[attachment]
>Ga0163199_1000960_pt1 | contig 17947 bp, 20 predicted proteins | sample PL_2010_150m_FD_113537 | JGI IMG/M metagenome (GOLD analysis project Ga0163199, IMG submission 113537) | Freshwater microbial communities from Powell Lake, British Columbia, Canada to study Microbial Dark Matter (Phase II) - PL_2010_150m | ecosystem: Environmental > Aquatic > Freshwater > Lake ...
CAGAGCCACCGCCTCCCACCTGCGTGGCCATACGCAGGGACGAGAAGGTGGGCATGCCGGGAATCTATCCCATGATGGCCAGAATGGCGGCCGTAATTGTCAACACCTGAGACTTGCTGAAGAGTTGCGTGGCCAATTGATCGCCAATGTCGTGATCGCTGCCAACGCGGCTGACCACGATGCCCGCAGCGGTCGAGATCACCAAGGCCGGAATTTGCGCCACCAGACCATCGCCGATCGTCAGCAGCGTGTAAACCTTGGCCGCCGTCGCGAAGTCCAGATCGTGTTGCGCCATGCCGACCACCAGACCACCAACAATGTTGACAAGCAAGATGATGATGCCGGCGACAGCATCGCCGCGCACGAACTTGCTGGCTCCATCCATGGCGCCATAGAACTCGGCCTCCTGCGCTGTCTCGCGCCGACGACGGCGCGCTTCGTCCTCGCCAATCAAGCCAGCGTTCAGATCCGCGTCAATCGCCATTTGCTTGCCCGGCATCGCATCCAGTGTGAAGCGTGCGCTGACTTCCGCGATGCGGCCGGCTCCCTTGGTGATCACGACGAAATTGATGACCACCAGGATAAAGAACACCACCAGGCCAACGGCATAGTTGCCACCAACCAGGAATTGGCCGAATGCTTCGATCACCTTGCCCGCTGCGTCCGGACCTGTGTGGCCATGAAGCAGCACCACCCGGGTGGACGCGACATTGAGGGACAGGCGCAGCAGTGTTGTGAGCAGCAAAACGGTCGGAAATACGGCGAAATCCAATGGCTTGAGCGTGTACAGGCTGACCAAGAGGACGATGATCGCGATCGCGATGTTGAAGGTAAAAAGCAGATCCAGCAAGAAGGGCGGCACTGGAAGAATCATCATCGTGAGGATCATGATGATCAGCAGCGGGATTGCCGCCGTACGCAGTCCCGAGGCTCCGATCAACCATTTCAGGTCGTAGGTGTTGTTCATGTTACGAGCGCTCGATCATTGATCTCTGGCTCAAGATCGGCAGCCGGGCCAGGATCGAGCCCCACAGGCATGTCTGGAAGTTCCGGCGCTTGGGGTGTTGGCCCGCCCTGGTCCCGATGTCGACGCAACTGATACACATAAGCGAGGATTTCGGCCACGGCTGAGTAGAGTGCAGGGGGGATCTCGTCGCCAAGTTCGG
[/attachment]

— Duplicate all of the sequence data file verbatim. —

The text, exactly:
>Ga0163199_1000960_pt1 | contig 17947 bp, 20 predicted proteins | sample PL_2010_150m_FD_113537 | JGI IMG/M metagenome (GOLD analysis project Ga0163199, IMG submission 113537) | Freshwater microbial communities from Powell Lake, British Columbia, Canada to study Microbial Dark Matter (Phase II) - PL_2010_150m | ecosystem: Environmental > Aquatic > Freshwater > Lake ...
CAGAGCCACCGCCTCCCACCTGCGTGGCCATACGCAGGGACGAGAAGGTGGGCATGCCGGGAATCTATCCCATGATGGCCAGAATGGCGGCCGTAATTGTCAACACCTGAGACTTGCTGAAGAGTTGCGTGGCCAATTGATCGCCAATGTCGTGATCGCTGCCAACGCGGCTGACCACGATGCCCGCAGCGGTCGAGATCACCAAGGCCGGAATTTGCGCCACCAGACCATCGCCGATCGTCAGCAGCGTGTAAACCTTGGCCGCCGTCGCGAAGTCCAGATCGTGTTGCGCCATGCCGACCACCAGACCACCAACAATGTTGACAAGCAAGATGATGATGCCGGCGACAGCATCGCCGCGCACGAACTTGCTGGCTCCATCCATGGCGCCATAGAACTCGGCCTCCTGCGCTGTCTCGCGCCGACGACGGCGCGCTTCGTCCTCGCCAATCAAGCCAGCGTTCAGATCCGCGTCAATCGCCATTTGCTTGCCCGGCATCGCATCCAGTGTGAAGCGTGCGCTGACTTCCGCGATGCGGCCGGCTCCCTTGGTGATCACGACGAAATTGATGACCACCAGGATAAAGAACACCACCAGGCCAACGGCATAGTTGCCACCAACCAGGAATTGGCCGAATGCTTCGATCACCTTGCCCGCTGCGTCCGGACCTGTGTGGCCATGAAGCAGCACCACCCGGGTGGACGCGACATTGAGGGACAGGCGCAGCAGTGTTGTGAGCAGCAAAACGGTCGGAAATACGGCGAAATCCAATGGCTTGAGCGTGTACAGGCTGACCAAGAGGACGATGATCGCGATCGCGATGTTGAAGGTAAAAAGCAGATCCAGCAAGAAGGGCGGCACTGGAAGAATCATCATCGTGAGGATCATGATGATCAGCAGCGGGATTGCCGCCGTACGCAGTCCCGAGGCTCCGATCAACCATTTCAGGTCGTAGGTGTTGTTCATGTTACGAGCGCTCGATCATTGATCTCTGGCTCAAGATCGGCAGCCGGGCCAGGATCGAGCCCCACAGGCATGTCTGGAAGTTCCGGCGCTTGGGGTGTTGGCCCGCCCTGGTCCCGATGTCGACGCAACTGATACACATAAGCGAGGATTTCGGCCACGGCTGAGTAGAGTGCAGGGGGGATCTCGTCGCCAAGTTCGG